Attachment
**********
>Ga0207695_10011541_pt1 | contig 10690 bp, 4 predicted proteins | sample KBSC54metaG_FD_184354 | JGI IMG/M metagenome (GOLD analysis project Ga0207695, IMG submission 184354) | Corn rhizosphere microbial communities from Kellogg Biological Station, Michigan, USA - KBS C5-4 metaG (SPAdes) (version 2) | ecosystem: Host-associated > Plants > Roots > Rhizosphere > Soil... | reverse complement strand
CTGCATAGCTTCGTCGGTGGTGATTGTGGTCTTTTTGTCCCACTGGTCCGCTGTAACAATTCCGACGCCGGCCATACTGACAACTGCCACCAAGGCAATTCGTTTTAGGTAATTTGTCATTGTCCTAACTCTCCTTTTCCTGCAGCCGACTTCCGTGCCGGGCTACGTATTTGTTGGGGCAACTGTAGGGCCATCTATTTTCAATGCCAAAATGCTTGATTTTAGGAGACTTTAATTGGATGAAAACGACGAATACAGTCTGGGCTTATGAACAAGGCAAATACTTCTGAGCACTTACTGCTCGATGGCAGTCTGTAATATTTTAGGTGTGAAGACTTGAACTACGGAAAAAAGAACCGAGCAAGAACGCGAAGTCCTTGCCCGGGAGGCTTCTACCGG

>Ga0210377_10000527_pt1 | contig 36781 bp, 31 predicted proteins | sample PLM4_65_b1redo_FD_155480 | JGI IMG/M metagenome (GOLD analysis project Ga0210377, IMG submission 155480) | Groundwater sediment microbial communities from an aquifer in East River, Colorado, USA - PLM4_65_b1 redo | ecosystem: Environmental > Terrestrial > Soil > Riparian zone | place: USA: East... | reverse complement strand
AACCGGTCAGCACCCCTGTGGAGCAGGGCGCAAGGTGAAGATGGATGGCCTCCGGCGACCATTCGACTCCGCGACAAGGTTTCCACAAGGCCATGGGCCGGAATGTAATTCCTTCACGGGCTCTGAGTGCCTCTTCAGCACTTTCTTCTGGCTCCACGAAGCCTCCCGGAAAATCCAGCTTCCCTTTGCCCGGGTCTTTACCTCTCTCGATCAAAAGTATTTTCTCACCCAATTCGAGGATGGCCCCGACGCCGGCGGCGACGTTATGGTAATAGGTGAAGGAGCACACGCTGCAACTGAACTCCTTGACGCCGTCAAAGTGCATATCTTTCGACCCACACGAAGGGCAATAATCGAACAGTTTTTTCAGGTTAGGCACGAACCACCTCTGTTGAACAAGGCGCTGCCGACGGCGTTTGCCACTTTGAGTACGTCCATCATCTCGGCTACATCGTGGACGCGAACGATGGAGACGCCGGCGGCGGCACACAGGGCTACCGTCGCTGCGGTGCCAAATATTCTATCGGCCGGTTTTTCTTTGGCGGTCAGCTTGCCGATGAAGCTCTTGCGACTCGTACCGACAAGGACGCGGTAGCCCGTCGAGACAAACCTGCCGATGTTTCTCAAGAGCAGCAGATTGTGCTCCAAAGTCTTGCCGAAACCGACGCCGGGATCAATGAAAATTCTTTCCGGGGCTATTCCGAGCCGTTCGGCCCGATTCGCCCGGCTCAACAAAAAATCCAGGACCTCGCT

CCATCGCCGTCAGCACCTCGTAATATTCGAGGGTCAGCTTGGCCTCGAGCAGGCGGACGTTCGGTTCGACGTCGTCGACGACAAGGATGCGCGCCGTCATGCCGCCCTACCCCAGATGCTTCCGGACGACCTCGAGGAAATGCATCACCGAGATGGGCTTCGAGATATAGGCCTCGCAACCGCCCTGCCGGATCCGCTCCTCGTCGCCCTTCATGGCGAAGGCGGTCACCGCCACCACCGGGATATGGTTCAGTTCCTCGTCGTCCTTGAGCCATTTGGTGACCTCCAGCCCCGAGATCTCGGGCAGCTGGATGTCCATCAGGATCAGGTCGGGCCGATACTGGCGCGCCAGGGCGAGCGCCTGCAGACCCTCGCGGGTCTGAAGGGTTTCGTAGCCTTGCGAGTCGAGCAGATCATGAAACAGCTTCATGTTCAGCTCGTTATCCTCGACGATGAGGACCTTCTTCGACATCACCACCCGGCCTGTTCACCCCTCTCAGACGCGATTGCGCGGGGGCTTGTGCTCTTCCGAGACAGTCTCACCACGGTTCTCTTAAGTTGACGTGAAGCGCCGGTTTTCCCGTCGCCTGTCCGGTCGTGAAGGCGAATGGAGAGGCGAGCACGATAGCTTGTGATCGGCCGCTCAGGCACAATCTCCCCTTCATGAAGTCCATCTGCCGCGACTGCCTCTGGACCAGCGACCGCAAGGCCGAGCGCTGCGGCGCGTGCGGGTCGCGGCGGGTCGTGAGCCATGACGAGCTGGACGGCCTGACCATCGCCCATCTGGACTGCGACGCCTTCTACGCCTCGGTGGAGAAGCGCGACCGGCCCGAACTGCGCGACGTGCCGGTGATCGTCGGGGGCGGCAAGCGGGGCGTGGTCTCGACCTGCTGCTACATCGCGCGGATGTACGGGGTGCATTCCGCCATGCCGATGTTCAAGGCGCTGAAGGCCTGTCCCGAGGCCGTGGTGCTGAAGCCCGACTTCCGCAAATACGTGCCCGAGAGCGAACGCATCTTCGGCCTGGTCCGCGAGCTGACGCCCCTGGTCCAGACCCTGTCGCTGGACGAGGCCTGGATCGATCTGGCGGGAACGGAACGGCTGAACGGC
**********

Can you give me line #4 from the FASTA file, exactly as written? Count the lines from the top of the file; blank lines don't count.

AACCGGTCAGCACCCCTGTGGAGCAGGGCGCAAGGTGAAGATGGATGGCCTCCGGCGACCATTCGACTCCGCGACAAGGTTTCCACAAGGCCATGGGCCGGAATGTAATTCCTTCACGGGCTCTGAGTGCCTCTTCAGCACTTTCTTCTGGCTCCACGAAGCCTCCCGGAAAATCCAGCTTCCCTTTGCCCGGGTCTTTACCTCTCTCGATCAAAAGTATTTTCTCACCCAATTCGAGGATGGCCCCGACGCCGGCGGCGACGTTATGGTAATAGGTGAAGGAGCACACGCTGCAACTGAACTCCTTGACGCCGTCAAAGTGCATATCTTTCGACCCACACGAAGGGCAATAATCGAACAGTTTTTTCAGGTTAGGCACGAACCACCTCTGTTGAACAAGGCGCTGCCGACGGCGTTTGCCACTTTGAGTACGTCCATCATCTCGGCTACATCGTGGACGCGAACGATGGAGACGCCGGCGGCGGCACACAGGGCTACCGTCGCTGCGGTGCCAAATATTCTATCGGCCGGTTTTTCTTTGGCGGTCAGCTTGCCGATGAAGCTCTTGCGACTCGTACCGACAAGGACGCGGTAGCCCGTCGAGACAAACCTGCCGATGTTTCTCAAGAGCAGCAGATTGTGCTCCAAAGTCTTGCCGAAACCGACGCCGGGATCAATGAAAATTCTTTCCGGGGCTATTCCGAGCCGTTCGGCCCGATTCGCCCGGCTCAACAAAAAATCCAGGACCTCGCT